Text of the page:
I was abused as a child. Should I tell my mother? | Family | The Guardian

Source: I was abused as a child. Should I tell my mother? | Family | The Guardian

You were failed by the adults around you, says Annalisa Barbieri, and must now put yourself first

‘I am not sure if your mother is the best person for you to speak to right now.’ Illustration: Lo Cole/The Guardian
Fri 27 Dec 2019 15.00 GMT

My childhood was lonely and frightening. A female friend lived with my father, mother, brother and I when we were children. She had an affair with my father and was a bully towards me and my brother when nobody else was around. The affair was not hidden from me and left me very stressed, and feeling guilty at five years old.

Around this time she suffocated me with a pillow and later stuffed me in a pillowcase. She also tried to drown me in the bath. I can still remember pretending to be dead to stop the suffocation. For nearly two years I lived in fear and guilt. Later, the affair came out. Dad left and died soon after.

My father was loving and caring but, sadly, not the best husband. He was a flawed man, but not a bad one. My mother is a good mum, but hard to talk to about the past. She’s never discussed her own past much, and I’ve learned more about it from other family members.

I was later also sexually abused by a babysitter. This I don’t remember as much; I think my brain does not want me to know. I have blanks in my past that I just can’t remember, which is more frightening than a comfort.

I told my brother, which was hard (we aren’t close) and he wants me to tell my mum. I’m in my 30s now, so how do I tell her I kept my abuse from her? Is it the right thing to do? I don’t want to take my abusers to court. I doubt I would get justice.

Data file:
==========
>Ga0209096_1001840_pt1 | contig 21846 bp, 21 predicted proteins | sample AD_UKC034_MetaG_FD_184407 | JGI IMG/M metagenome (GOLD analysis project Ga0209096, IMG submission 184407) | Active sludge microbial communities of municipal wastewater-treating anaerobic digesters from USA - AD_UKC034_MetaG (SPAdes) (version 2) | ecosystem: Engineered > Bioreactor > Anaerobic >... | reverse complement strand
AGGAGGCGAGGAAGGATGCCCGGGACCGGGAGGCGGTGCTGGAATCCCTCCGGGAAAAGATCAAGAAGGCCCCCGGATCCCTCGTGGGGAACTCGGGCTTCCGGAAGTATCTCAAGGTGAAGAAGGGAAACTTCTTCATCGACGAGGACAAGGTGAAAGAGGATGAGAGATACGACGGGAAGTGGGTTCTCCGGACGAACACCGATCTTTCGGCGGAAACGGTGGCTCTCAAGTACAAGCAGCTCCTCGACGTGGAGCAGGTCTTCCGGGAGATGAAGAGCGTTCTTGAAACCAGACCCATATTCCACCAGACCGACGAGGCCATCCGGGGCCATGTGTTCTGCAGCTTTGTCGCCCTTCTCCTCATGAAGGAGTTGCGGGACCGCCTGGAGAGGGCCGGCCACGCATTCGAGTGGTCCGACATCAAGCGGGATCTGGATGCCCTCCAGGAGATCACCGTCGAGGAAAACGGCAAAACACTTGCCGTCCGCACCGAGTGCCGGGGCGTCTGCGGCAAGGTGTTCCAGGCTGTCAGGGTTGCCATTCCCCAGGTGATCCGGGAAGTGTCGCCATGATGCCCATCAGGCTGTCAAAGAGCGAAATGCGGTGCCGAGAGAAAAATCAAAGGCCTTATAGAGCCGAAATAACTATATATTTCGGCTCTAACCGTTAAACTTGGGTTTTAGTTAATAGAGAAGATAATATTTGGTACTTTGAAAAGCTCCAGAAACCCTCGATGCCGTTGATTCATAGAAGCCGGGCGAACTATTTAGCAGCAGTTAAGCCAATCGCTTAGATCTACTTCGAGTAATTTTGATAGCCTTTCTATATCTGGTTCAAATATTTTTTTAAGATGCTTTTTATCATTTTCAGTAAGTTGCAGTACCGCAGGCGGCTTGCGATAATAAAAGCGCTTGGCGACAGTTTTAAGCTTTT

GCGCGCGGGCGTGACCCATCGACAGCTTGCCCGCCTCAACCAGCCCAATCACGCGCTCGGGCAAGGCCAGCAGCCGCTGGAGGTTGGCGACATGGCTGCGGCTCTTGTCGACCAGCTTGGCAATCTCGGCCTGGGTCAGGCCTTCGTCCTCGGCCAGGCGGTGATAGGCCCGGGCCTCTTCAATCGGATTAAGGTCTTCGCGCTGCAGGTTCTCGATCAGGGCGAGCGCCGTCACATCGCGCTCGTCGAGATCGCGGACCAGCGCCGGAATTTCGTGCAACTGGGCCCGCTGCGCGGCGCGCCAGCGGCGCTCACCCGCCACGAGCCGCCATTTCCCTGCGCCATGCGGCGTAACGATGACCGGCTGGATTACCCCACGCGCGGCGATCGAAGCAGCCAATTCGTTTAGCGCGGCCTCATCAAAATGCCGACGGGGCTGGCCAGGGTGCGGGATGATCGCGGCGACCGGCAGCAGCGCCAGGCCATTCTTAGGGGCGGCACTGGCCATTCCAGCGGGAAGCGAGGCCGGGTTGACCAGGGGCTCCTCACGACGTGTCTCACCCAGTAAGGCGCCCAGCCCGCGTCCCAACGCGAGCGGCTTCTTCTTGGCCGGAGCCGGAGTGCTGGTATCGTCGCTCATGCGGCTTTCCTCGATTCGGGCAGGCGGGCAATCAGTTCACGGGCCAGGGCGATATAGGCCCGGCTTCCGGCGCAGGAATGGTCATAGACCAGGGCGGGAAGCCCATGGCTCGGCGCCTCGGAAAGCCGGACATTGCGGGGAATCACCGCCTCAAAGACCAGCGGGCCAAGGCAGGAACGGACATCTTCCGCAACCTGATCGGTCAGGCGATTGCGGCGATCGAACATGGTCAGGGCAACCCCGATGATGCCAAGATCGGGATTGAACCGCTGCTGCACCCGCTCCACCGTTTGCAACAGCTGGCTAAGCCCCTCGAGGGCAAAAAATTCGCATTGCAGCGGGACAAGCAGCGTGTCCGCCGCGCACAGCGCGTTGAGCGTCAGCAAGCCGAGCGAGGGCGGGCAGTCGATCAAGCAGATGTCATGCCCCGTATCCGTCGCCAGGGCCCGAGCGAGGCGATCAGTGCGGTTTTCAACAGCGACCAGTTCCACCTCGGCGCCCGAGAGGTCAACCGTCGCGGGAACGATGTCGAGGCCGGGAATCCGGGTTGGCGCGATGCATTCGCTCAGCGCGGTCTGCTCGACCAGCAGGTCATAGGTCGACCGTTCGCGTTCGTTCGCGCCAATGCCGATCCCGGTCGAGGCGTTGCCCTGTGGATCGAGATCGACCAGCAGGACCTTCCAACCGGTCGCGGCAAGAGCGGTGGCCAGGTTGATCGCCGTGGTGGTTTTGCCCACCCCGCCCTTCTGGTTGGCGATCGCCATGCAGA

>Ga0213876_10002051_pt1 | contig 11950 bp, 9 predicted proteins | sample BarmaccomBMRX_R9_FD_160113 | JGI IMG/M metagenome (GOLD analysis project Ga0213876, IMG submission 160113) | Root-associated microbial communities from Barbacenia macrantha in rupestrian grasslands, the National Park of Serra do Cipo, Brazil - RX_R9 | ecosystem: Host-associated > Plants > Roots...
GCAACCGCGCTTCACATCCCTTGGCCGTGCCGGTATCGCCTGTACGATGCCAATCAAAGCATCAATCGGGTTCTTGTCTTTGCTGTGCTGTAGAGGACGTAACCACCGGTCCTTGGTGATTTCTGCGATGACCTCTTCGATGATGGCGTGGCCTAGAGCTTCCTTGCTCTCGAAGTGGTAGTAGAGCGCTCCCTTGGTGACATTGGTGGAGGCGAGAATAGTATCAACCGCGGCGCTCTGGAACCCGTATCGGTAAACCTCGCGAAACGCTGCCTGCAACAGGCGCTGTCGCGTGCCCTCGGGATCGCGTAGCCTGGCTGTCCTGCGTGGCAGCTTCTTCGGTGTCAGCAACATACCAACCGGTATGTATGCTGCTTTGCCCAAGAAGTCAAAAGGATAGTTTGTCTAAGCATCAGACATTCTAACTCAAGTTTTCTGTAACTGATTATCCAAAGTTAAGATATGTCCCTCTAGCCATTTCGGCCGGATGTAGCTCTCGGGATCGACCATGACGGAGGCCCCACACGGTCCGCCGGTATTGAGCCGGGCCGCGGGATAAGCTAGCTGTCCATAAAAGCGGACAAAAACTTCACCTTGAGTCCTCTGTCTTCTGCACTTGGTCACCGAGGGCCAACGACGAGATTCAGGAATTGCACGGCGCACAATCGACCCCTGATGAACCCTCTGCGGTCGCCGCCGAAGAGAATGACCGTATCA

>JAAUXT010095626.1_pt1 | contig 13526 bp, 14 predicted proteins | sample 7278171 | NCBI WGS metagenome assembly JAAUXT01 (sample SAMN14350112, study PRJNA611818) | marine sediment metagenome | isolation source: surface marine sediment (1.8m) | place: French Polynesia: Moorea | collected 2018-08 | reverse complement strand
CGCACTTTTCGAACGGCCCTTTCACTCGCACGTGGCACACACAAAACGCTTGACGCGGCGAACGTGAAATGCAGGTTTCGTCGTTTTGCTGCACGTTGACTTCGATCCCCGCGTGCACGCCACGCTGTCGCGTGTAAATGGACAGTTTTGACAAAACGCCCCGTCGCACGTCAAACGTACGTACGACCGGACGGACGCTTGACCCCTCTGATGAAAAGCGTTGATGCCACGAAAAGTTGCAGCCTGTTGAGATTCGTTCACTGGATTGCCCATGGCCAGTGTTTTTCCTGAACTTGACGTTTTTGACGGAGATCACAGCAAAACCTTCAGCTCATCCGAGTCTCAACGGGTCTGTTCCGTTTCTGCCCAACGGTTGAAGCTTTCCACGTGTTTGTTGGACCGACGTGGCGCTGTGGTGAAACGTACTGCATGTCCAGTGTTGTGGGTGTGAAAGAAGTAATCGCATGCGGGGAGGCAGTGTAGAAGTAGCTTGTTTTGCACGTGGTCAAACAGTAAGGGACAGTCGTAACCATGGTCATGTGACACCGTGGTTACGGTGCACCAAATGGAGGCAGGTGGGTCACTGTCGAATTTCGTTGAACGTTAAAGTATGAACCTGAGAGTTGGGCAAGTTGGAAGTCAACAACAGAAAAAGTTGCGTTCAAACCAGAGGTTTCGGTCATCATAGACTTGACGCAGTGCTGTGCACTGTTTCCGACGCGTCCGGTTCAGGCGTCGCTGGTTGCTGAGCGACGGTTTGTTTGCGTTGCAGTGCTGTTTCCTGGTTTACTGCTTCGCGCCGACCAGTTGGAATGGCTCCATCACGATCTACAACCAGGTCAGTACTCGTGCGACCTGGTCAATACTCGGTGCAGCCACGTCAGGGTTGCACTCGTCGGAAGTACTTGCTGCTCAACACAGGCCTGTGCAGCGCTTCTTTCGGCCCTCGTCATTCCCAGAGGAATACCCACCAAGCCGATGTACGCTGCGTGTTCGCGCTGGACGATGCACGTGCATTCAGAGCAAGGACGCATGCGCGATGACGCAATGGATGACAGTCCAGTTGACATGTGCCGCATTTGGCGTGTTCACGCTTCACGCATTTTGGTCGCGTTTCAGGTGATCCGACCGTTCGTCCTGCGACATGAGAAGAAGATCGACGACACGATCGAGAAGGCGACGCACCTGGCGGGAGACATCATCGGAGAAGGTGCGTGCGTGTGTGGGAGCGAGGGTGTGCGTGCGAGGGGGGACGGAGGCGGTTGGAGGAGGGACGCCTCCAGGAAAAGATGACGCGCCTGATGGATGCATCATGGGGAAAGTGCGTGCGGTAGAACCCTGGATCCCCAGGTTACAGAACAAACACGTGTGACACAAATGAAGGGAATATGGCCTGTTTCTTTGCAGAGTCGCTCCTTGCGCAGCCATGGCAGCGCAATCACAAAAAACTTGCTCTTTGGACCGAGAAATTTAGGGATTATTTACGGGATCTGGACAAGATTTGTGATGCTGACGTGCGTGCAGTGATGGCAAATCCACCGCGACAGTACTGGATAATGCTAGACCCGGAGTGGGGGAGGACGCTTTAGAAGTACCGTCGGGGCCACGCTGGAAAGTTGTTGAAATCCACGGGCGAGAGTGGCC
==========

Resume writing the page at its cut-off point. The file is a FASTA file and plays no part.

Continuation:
The reason I asked my brother was that I wanted to know if anything had happened to him. The question plagued me for so long. He wasn’t abused, thank God.

What do I do? I feel lost. Do I tell my mum what happened? It won’t change the abuse.

You have been horribly abused by the woman who tried to kill you, and your babysitter. And despite all that has happened to you, here you are caring about your brother, worrying about how you kept the abuse from your mum. Nothing that happened was your fault. You were failed and harmed by all the adults around you. I’m so sorry.

I wondered why you told and asked your brother now, and what else is happening in your life at the moment? Often survivors of emotional, physical and sexual abuse reach a safe place and can look back at what happened – maybe this resonates for you? Or maybe you are at the stage of life where you might be thinking of having children of your own?

I talked to Joanne Stubley, a consultant psychiatrist and a specialist in trauma. She was impressed with your ability to recognise the failings in your parents and not just “see things in black and white, which is what often happens with trauma”. She said: “The big question is whether you should tell your mum or not: but that didn’t seem to be coming from you, but rather from your brother.”

She felt that, before you do anything, you might want to work on “putting all of this together”. While you remember the assaults by the family friend clearly, Stubley thought you described the process of dissociation in relation to the babysitter very accurately when you explained that maybe your brain didn’t want you to remember.

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We both agreed that you need to put yourself at the centre of anything you do next. I can understand you wanting to talk to your mother, but I am not sure if she is the best person for you to speak to right now. Stubley wanted you to be very sure – or as sure as you can be – of what you do from now on, so you are not motivated by revenge or anger, or even wanting to save anyone else. This is important because you need to be careful not to repeat what happened to you before: people not noticing, not listening, not protecting you. If that were to happen again, then it may take you right back to what happened when you were a child.

In terms of remembering the blanks, it’s imperative you do this in a place where you are psychologically “held” (safe), because remembering “requires you to feel the pain of what happened and grieve for what you lost”, says Stubley. If you are able to do some work to address the fallout it may help you feel that you have more choices about what kind of life you now want, and that you’re not stuck in this awful trauma.

There are some links below, but start with your GP. Surgeries vary hugely, but are a good place to start looking for some therapeutic help.

napac.org.uk; bacp.co.uk